When you sign a lease, you hope that you'll stay put until the end of the term. However, you know that things can come up along the way.
Before signing on the dotted line, make sure you are 100 percent clear as to what will happen if you need to terminate the lease before it ends. This will ensure that you are familiar with your options, as well as the potential consequences.
If for any reason you think you need to break your lease early, the best thing you can do is contact your landlord. At that point, you can learn more about the process for moving forward.
In some cases, your landlord may be willing to work with you in order to make this as simple as possible. It doesn't always mean that you'll escape financial consequences, but you may be able to minimize the damage.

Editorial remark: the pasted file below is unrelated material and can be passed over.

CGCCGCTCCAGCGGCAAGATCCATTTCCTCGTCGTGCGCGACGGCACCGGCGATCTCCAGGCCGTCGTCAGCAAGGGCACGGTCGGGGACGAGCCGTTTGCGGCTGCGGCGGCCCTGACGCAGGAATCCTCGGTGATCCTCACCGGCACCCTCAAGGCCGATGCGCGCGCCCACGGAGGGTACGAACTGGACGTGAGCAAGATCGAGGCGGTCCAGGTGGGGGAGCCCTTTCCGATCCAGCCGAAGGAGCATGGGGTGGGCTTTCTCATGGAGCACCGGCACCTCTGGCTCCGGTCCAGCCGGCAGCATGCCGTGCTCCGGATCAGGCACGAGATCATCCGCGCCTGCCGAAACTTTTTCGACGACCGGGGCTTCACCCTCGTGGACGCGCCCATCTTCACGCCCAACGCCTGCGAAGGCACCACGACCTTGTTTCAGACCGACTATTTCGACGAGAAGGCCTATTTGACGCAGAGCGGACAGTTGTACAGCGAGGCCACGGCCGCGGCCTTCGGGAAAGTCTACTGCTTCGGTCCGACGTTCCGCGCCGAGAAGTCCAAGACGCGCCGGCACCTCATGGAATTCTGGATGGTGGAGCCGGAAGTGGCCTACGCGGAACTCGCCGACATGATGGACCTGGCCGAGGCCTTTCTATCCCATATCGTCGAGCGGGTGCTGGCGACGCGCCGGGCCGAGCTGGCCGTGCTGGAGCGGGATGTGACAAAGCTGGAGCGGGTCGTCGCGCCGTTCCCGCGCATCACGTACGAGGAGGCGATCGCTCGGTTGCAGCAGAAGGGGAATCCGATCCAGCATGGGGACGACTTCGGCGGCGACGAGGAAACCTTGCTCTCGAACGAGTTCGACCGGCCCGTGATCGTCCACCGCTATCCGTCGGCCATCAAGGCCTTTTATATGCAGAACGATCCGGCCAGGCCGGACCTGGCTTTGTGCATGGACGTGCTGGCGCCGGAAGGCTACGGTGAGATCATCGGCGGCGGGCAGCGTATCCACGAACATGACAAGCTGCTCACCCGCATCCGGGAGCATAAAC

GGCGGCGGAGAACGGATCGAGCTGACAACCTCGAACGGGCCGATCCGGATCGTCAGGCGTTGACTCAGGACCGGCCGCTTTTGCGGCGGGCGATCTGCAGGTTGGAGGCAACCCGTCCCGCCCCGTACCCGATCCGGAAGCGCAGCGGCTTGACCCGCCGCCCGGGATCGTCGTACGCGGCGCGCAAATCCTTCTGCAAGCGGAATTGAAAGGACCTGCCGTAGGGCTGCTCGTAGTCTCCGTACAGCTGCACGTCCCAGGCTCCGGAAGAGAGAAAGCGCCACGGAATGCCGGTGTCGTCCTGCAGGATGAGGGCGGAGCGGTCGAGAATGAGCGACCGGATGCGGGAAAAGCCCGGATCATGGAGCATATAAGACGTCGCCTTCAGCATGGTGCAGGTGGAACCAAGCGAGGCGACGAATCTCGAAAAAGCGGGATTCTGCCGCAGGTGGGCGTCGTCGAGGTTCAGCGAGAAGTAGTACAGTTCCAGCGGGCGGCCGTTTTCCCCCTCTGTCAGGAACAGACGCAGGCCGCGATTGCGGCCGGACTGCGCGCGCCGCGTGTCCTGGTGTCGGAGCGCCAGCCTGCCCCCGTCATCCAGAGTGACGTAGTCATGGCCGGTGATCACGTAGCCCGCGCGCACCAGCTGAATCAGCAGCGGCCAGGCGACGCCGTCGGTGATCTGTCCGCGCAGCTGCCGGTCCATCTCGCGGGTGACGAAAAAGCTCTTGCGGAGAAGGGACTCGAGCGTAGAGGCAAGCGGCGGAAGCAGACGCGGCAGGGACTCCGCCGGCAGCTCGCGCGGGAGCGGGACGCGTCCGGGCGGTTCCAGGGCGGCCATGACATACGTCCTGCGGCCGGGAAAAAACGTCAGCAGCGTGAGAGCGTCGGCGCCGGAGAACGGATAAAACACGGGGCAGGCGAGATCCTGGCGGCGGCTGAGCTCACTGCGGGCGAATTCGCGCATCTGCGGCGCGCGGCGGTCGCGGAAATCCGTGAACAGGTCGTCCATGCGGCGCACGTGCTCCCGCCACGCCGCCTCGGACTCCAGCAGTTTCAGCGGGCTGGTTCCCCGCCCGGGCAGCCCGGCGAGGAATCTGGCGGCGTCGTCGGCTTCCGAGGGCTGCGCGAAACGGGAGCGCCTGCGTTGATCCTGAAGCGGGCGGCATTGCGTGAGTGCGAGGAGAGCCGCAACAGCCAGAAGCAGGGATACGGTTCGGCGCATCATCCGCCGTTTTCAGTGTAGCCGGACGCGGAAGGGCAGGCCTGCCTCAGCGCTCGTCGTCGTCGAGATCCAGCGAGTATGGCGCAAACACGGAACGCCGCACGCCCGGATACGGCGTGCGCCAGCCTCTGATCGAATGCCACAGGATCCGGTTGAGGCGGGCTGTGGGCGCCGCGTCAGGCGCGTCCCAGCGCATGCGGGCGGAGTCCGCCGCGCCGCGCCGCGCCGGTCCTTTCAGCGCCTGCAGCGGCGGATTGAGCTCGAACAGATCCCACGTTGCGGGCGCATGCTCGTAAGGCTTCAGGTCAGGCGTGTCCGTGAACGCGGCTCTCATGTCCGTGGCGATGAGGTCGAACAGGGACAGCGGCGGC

Generally speaking, if you attempt to terminate a lease early you will be required to pay the rest of the period outlined in the agreement. But as noted above, there is a chance that you could work out an arrangement with the landlord. For this to happen, both parties will need to agree on the terms.
There are many reasons why your business may need to break its lease. For instance, you could find your company in need of more office space due to a hiring spree.
Before you sign a lease, in New York, be sure to learn more about the consequences of breaking it. You hope that doesn't happen, but you know in the back of your mind that it's a possibility.
Source: FindLaw, "What Are the Consequences of Breaking a Lease?," accessed Aug. 31, 2016